Tell me of your imperfections. Tell me all of the ways you believe fall short.
Imperfect house. Imperfect clothing.
Imperfect job. Imperfect marriage.
Imperfect body. Imperfect hair.
Imperfect parents. Imperfect parenting.
Imperfect speech. Imperfect care.
Imperfect habits. Imperfect addictions.
Imperfect coping. Imperfect prayer.
Now tell me of your effort to control those imperfections.
To control your house.
Control your appearance.
Control your emotions.
Control your mind.
Control your partner.
Control your family.
Control your soul.
Tell me of your imperfections and how you have tried to control them and I will tell you about Jacob (Genesis 32.9-13, 22-30).
Jacob is born to Isaac and Rachel, the son and daughter in law of Sarah and Moses. Jacob is a twin, his brother named Esau.
As they are being born, the legend goes, as Rachel pushes and pushes, Jacob tries to get out first. Jacob tries to shove his way first from Rachel’s birth canal—canal being a misnomer if birthing people have ever heard one. Jacob fails, but the evidence of his effort is in his grasp on Esau’s heel: the foot of the first in in the hand of the second.
The imperfect second, the one already desperate to control.
When they grow up and Father Isaac grows old, Mother Rachel schemes with Jacob to get him to the front of that line once and for all. Together they trick Isaac and Esau, both, in order to secure the family inheritance for Jacob and Jacob alone.
The imperfect second, triumphant in his new control.
Until he isn’t.
ON THE RUN
Esau comes after Jacob.
On the run, his plan out of control, Jacob’s efforts as spouse and parent and householder in ruins, he must send his family away and pray that he can best his brother once more. “God of my ancestors,” he prays, “I am not worthy of your love. My family is divided and my brother may yet kill us all. You say you will stand by me. Pray, do.”
In that long night of the soul the follows, a man comes upon Jacob and wrestles with him. For hours they toss and tussle, sweating and swearing, breaking away to pant and regroup, then pouncing again in an effort to win.
No one wins.
The man realizes the fight, Jacob’s fight to be first, will never end. So the man strikes a lasting blow to Jacob’s hip as he asks to be released from the choke hold for once and for all.
Jacob, no longer grappling but now hobbled, demands a blessing from the man.
Your blessing shall be, as your grandparents before you, a new name, the man replies. No longer Jacob, you are Israel.
Jacob Israel, hobbled, reunites with his family.
Esau, still in pursuit of the twin who so wronged him, gains on them all. But he does not attack. Esau runs to his broken and lost brother Jacob Israel, falling on his neck, hugging him, kissing him, and then weeping with him, together.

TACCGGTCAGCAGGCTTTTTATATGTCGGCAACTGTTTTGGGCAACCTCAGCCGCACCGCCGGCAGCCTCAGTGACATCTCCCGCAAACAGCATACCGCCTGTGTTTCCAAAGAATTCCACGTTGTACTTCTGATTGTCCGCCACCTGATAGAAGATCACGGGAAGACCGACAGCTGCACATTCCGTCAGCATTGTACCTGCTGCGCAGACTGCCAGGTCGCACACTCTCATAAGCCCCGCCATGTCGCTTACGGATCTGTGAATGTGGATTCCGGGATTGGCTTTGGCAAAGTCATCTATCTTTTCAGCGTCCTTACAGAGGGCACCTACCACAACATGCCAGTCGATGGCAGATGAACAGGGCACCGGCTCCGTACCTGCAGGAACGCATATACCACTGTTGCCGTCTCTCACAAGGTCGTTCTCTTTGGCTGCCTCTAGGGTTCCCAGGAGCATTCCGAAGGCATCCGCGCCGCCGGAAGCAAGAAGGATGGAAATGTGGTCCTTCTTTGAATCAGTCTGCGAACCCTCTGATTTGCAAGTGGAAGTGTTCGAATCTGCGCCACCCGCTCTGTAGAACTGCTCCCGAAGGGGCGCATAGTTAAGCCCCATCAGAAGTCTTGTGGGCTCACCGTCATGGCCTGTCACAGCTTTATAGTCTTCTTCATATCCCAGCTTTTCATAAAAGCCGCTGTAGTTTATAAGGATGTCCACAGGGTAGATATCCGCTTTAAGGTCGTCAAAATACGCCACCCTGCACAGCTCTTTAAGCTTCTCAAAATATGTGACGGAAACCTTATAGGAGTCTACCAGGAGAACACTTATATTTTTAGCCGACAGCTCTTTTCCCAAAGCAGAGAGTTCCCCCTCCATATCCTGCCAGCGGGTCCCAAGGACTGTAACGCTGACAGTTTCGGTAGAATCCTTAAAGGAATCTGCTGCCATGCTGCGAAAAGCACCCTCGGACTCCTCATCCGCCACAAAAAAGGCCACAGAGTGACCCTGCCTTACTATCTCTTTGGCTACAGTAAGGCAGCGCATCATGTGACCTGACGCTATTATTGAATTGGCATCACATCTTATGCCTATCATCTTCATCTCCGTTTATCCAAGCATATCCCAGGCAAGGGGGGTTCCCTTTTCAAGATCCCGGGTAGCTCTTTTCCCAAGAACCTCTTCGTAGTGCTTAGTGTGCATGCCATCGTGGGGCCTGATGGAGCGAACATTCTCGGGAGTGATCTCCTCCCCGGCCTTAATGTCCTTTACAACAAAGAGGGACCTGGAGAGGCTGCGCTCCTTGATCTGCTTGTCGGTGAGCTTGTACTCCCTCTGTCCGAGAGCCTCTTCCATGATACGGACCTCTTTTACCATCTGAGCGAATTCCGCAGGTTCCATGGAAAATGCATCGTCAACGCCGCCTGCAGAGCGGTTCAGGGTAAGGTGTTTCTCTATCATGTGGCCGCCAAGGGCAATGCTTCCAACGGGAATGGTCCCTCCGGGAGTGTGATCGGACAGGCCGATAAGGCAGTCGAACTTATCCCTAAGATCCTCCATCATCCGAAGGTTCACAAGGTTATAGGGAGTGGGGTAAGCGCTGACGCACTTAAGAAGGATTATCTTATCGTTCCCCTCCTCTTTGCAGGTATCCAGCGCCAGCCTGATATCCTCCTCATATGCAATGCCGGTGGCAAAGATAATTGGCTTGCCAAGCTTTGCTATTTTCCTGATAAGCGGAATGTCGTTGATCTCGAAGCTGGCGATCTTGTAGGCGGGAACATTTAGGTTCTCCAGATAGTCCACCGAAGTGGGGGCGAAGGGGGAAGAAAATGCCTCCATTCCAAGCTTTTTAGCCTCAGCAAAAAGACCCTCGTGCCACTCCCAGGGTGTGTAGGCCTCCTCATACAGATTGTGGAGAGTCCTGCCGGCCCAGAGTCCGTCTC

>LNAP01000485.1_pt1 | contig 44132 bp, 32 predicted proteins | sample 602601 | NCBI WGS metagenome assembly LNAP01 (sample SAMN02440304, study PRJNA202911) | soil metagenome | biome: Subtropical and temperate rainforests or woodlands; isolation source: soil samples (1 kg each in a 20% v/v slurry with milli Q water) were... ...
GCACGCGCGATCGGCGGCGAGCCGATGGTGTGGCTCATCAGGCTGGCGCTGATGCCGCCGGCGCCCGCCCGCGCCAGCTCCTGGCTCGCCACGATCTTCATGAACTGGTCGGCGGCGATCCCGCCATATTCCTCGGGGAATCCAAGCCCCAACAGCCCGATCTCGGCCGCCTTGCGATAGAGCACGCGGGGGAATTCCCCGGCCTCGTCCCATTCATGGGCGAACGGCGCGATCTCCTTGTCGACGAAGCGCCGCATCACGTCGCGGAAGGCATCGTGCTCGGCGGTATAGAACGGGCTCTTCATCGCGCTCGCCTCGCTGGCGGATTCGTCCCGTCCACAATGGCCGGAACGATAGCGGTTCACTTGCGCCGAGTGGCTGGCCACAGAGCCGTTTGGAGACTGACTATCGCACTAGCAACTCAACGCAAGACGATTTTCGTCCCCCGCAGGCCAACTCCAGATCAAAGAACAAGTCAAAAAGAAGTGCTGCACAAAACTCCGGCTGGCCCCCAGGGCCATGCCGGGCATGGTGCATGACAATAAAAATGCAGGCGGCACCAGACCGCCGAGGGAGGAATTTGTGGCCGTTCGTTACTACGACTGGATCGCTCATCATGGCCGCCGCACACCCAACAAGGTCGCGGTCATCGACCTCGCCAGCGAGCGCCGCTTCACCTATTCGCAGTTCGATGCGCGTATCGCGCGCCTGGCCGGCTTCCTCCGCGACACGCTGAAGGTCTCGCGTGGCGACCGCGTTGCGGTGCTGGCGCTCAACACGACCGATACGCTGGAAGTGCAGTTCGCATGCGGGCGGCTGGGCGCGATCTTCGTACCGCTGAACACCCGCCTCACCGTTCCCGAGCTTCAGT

This is a pillar of our faith.
Not Esau so wronged and so generous. But Jacob Israel the liar, the cheat, the thief, and the unsteady. A pillar of our faith is an imperfect person with a drive to control that always lets him down.
We here are a church of imperfect people who, by virtue of being in a church together, have let go control.
Here we greet people we adore and those who drive us nuts. Here we sing songs we love and or silently endure those that grate. Here we admire arches soaring and strong while seated on benches on a floor supported by piers that are moldering. Here we sometimes forget to turn the A/C back down after an event but remember that what really matters is showing up for events, as Paul reminded us in his testimonial.
And here we nurture a faith that is not a practice of perfection; that is not a tool for control.
Instead, we learn that faith is the relinquishing of a false sense of self and the adoption of freedom from fruitless striving. Faith is the recognition that for all of our pursuit of beauty and projection of success, God purses the real us in our real lives.
God pursues us in the depth of our needs and the breadth of our grasping.
God pursues us to show us who we really are, just flesh and bone easily broken, alone but for God and the people who love us.
And love us they will, love us with a ferocity if we are willing to stop and be seen, to stop and to see them.
Tell me of your imperfections and your struggle to control them, and I will tell you about Jacob Israel.
I will tell you about a God and a people of God who want only to fall on your neck, to hug you, to kiss you, and to weep together with you for all of life’s pain and God’s joy.
Sermons are the result of pastoral preparation, congregational presence, and Holy Spirit participation. Please join me in that mysterious but always delightful process at 10:30 a.m. on Sundays, except in July and August when times vary. Check the calendar for details. Lastly, this sermon is somewhat shorter as we also had a powerful testimony from a congregant offered during worship.